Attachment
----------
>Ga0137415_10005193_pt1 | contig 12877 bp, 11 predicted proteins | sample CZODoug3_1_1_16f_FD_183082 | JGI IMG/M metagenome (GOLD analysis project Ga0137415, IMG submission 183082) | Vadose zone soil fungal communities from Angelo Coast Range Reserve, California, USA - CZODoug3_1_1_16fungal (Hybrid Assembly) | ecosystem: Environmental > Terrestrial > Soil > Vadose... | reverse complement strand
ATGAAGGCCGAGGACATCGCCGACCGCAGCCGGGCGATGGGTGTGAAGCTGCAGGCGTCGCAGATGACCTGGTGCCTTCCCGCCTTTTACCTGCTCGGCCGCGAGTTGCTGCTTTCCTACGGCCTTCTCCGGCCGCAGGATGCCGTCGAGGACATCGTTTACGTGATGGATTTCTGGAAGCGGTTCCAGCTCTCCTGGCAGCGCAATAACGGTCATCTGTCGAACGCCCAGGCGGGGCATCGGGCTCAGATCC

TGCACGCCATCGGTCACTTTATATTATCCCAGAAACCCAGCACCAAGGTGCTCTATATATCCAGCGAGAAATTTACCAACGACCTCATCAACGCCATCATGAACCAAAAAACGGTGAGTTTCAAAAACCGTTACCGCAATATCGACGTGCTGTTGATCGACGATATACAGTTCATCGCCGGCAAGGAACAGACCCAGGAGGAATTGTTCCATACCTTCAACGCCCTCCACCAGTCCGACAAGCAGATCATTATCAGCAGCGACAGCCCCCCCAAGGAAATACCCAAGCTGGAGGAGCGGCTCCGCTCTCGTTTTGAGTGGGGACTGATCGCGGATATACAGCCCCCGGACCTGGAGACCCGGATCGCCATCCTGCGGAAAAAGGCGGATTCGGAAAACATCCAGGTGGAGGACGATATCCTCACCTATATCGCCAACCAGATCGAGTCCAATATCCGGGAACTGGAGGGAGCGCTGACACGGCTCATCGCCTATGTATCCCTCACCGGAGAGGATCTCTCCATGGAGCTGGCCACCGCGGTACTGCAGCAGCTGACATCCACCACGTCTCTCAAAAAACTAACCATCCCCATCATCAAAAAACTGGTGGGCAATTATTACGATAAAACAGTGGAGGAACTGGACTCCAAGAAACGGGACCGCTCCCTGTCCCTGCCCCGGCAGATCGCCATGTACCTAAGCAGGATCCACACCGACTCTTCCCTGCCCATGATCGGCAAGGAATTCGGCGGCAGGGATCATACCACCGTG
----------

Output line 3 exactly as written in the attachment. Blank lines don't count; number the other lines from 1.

TGCACGCCATCGGTCACTTTATATTATCCCAGAAACCCAGCACCAAGGTGCTCTATATATCCAGCGAGAAATTTACCAACGACCTCATCAACGCCATCATGAACCAAAAAACGGTGAGTTTCAAAAACCGTTACCGCAATATCGACGTGCTGTTGATCGACGATATACAGTTCATCGCCGGCAAGGAACAGACCCAGGAGGAATTGTTCCATACCTTCAACGCCCTCCACCAGTCCGACAAGCAGATCATTATCAGCAGCGACAGCCCCCCCAAGGAAATACCCAAGCTGGAGGAGCGGCTCCGCTCTCGTTTTGAGTGGGGACTGATCGCGGATATACAGCCCCCGGACCTGGAGACCCGGATCGCCATCCTGCGGAAAAAGGCGGATTCGGAAAACATCCAGGTGGAGGACGATATCCTCACCTATATCGCCAACCAGATCGAGTCCAATATCCGGGAACTGGAGGGAGCGCTGACACGGCTCATCGCCTATGTATCCCTCACCGGAGAGGATCTCTCCATGGAGCTGGCCACCGCGGTACTGCAGCAGCTGACATCCACCACGTCTCTCAAAAAACTAACCATCCCCATCATCAAAAAACTGGTGGGCAATTATTACGATAAAACAGTGGAGGAACTGGACTCCAAGAAACGGGACCGCTCCCTGTCCCTGCCCCGGCAGATCGCCATGTACCTAAGCAGGATCCACACCGACTCTTCCCTGCCCATGATCGGCAAGGAATTCGGCGGCAGGGATCATACCACCGTG